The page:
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Bull Elk in Rocky Mountain National Park

Bull Elk in Rocky Mountain National Park Friday morning.

Sunday, May 29th - Photo Of The Week...  One of our area's more common wild animals is the North American Elk. Elk are grazing animals and often prey for predators such as Mountain Lion and Coyote. North American Elk, or Wapiti, were once plentiful in the Rocky Mountain National Park area. As the Estes Valley was settled, elk were hunted extensively, and their habitat was reduced. As a result, the elk population declined and by 1890 few elk remained. In 1913 and 1914, before the establishment of the park, 49 elk from Yellowstone National Park were transplanted to this area. Around the same time, an all-out effort began to eliminate predators, including the gray wolf and the grizzly bear. The resulting decrease in predators probably hastened the recovery of Rocky's elk population. Currently, the elk population in the park fluctuates dramatically from summer to winter. Concentrations of 3,200 elk in summer may dwindle to 1,000 during winter as elk migrate to lower elevations and move to areas outside the park. Accelerating development along the park boundary threatens to diminish open space and traditional migration routes, thus decreasing winter forage and habitat. This week's photo was taken on May 27th and shows a Bull Elk with new velvet antler growth. Elk, like deer, shed their antlers each year and grow a new set in their place.

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Saturday, May 28th - Area Festivals Throughout Memorial Day Weekend... Area residents and visitors will have a wide selection of activities to choose from this Memorial Day Weekend. Festivals, concerts, and barbeques are planned throughout the area.

The "River Forks Music Festival", at the intersection of Hwy 34 and CO 43 in Drake, will begin Saturday at 11am and continue through Monday evening. Several bands will be performing with plenty of good food and drink. Tickets for the festival are $5 on Saturday, $15 on Sunday (featuring the Mike Manshel Band), and $5 on Monday. # Day tickets are $25 and includes 3 free drinks. Barbeque each evening featuring Red Chili and cold draft beer. For more information call: 669-2370.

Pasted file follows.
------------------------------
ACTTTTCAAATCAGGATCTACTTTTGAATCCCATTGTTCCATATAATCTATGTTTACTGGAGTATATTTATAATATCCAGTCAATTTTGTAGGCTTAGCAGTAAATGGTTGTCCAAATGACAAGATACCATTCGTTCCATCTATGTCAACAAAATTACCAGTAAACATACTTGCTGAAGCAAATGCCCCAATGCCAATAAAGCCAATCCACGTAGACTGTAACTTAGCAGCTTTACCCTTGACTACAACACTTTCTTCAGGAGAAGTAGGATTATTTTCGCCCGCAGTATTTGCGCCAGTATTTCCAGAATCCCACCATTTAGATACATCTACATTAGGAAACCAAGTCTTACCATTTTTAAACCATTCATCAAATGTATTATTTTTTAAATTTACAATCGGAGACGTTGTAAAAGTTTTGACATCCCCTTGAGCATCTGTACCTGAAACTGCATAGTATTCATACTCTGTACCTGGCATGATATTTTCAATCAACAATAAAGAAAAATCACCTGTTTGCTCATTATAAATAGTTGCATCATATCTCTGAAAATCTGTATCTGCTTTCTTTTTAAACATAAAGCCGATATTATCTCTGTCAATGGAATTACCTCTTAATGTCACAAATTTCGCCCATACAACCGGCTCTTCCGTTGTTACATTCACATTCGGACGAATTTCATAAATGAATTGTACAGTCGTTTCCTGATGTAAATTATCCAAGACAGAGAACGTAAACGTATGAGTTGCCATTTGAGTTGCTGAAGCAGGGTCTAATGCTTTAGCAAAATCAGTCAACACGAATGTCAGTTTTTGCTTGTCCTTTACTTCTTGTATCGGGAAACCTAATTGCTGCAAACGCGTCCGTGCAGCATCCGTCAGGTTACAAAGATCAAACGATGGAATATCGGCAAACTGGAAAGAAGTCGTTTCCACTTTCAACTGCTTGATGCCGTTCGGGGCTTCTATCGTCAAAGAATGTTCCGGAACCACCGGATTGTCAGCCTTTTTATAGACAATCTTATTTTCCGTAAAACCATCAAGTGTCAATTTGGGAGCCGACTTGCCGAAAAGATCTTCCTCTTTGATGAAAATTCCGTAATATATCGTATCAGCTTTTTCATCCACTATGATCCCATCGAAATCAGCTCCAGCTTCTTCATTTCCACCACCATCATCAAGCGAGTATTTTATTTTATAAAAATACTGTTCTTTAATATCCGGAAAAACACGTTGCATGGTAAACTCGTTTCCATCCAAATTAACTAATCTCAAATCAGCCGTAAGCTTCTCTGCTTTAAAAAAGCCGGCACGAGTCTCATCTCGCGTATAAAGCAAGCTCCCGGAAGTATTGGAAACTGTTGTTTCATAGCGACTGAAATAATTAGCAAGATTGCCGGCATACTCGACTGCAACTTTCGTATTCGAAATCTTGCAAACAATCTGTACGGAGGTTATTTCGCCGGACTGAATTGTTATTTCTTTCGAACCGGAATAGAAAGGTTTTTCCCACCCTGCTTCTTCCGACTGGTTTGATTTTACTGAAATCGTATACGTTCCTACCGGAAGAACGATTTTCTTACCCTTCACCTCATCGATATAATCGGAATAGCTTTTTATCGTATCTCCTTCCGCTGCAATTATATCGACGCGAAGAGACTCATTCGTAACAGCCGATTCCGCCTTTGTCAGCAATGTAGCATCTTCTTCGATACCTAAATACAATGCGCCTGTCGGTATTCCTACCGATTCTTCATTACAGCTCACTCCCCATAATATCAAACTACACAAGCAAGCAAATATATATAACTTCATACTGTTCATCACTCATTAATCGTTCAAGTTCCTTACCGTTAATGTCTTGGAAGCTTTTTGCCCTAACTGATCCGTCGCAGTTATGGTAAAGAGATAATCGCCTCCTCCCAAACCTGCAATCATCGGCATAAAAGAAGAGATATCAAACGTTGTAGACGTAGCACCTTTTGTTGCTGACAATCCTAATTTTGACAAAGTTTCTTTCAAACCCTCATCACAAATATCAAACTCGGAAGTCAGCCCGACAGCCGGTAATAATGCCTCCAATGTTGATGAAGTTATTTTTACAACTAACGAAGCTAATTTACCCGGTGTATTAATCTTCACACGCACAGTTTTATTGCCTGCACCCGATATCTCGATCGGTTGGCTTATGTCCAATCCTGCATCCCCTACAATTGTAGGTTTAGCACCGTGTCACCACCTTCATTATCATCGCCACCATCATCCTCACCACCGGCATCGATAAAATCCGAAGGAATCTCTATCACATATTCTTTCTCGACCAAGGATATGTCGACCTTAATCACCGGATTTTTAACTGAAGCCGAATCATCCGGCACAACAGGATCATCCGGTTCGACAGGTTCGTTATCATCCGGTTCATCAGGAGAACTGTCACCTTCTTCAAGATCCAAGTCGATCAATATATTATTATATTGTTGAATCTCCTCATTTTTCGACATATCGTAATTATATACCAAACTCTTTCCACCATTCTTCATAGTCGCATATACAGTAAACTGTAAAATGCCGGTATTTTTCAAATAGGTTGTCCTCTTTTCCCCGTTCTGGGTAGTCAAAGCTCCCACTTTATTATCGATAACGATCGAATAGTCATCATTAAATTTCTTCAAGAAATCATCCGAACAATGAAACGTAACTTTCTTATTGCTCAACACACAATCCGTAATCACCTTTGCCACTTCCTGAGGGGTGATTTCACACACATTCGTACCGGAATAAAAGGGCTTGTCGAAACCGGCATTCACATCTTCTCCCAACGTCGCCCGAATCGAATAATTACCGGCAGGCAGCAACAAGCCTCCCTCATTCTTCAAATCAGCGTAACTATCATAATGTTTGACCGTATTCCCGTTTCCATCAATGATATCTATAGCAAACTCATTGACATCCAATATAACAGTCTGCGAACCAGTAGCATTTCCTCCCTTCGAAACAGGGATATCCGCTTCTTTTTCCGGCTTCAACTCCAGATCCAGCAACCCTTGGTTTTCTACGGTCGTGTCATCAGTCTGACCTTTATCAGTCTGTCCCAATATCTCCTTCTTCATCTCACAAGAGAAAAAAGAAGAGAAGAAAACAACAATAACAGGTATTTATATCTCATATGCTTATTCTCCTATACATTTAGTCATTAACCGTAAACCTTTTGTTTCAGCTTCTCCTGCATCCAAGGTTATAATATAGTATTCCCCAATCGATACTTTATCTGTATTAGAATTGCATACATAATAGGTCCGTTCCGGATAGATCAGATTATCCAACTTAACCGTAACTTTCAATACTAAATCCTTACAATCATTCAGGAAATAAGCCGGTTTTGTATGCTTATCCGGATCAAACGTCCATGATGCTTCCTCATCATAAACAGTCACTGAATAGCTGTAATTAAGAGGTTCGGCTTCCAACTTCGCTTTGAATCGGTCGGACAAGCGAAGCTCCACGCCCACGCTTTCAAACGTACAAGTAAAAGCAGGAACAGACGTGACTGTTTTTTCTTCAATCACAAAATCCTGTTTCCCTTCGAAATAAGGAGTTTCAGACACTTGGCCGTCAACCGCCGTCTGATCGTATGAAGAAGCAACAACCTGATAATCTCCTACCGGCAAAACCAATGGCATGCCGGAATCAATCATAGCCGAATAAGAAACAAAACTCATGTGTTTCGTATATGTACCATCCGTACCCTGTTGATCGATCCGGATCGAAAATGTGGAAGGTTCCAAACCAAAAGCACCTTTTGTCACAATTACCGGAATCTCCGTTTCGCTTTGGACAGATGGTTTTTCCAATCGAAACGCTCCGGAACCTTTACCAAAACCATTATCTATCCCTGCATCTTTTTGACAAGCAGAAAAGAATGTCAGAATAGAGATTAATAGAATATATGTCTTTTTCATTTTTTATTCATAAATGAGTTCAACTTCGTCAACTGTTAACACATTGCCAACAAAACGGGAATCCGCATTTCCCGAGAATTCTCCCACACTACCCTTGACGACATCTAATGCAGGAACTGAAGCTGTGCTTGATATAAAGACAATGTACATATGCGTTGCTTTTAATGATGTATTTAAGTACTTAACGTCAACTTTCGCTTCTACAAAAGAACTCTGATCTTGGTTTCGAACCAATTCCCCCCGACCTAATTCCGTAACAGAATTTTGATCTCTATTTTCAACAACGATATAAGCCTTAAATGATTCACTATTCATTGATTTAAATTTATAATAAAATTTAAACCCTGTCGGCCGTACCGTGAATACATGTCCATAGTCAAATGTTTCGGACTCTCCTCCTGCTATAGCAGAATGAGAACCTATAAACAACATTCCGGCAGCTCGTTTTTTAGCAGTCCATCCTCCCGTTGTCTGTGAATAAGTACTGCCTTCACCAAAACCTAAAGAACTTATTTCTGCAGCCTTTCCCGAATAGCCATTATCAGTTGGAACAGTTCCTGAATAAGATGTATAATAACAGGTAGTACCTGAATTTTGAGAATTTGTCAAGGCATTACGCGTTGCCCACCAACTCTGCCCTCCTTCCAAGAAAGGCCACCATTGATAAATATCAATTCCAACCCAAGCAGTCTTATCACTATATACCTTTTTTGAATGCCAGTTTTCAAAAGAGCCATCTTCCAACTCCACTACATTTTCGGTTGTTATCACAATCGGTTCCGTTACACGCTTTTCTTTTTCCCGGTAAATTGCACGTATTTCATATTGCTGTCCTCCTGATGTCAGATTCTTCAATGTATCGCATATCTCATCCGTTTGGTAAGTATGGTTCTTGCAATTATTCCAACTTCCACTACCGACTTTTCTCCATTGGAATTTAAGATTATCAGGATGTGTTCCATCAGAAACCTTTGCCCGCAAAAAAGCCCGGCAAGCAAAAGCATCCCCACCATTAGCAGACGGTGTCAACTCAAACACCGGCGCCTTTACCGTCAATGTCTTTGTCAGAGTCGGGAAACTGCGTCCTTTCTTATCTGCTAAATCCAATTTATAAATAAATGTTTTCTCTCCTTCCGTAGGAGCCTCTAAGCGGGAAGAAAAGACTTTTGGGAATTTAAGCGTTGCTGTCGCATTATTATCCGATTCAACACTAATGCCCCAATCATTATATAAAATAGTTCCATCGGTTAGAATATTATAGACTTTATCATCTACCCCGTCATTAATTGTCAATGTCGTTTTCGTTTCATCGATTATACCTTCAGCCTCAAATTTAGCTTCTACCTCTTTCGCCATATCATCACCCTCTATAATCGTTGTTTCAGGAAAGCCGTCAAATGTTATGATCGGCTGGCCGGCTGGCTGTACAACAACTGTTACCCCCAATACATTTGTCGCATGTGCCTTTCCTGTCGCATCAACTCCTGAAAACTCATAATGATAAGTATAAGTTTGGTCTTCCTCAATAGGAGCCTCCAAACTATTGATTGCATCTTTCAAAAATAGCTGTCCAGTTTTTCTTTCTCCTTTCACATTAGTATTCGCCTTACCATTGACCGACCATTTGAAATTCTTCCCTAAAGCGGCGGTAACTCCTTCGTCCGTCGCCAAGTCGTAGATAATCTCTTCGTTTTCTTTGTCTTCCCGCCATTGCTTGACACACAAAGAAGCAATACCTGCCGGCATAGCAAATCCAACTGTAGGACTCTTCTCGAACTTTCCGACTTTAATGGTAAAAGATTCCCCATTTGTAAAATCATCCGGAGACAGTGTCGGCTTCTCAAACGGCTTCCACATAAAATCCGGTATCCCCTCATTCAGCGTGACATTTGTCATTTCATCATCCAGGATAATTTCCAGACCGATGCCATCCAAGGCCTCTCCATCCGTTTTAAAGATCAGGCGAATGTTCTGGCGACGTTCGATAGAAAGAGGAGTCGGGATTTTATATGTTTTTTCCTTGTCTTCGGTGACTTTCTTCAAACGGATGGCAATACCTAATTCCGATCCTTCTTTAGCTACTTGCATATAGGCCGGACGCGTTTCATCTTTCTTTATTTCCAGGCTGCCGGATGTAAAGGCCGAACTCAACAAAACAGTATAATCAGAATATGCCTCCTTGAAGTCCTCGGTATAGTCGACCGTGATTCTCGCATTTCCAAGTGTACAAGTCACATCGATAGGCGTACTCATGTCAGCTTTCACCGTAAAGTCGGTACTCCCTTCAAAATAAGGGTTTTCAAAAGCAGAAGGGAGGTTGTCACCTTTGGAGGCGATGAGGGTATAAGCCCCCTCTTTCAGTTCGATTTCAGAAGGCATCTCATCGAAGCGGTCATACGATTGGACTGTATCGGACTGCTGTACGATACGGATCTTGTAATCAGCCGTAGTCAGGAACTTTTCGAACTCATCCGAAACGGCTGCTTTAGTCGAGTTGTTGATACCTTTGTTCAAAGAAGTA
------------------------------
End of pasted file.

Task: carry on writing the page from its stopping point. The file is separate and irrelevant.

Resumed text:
The "Peace Tree Benefit Concert" at the Mishawaka Amphitheatre will feature "Shanti-Shanti", "Wendy Woo", "Wall of Dogs", and "Blues is Blood". The concert is part of a benefit to support our Veterans and the hope of peace. There will also be a huge silent auction, with items donated by many area businesses. Gates will open at 1PM; show starts at 2PM. Tickets are $10 in advance and $15 the day of show. For complete information visit: "www.thepeacetree.org"

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Thursday, May 26th - High Water Conditions in Larimer County Rivers... In light of recent rafting and tubing accidents on Colorado rivers this past week, Larimer County Emergency Services would like to remind citizens that the Poudre River is up 2 ½ to 3 feet since this time last week.  Our recent warm weather has caused activity fluctuations in the level and intensity of river.

Sgt. Don Griffith would like to particularly advise those using inner tubes that the water level is up significantly over the last few years and that conditions now are more hazardous than tubers are used to experiencing.  Griffith explained that Emergency Services is particularly concerned about tubers and those using inexpensive, single chamber rafts and asks these folks to consider precautions including personal flotation devices (life jackets) and helmets.  Griffith also suggested scouting the area of the river planned for use before entering the water.  And finally, Griffith stressed that folks should always go in groups.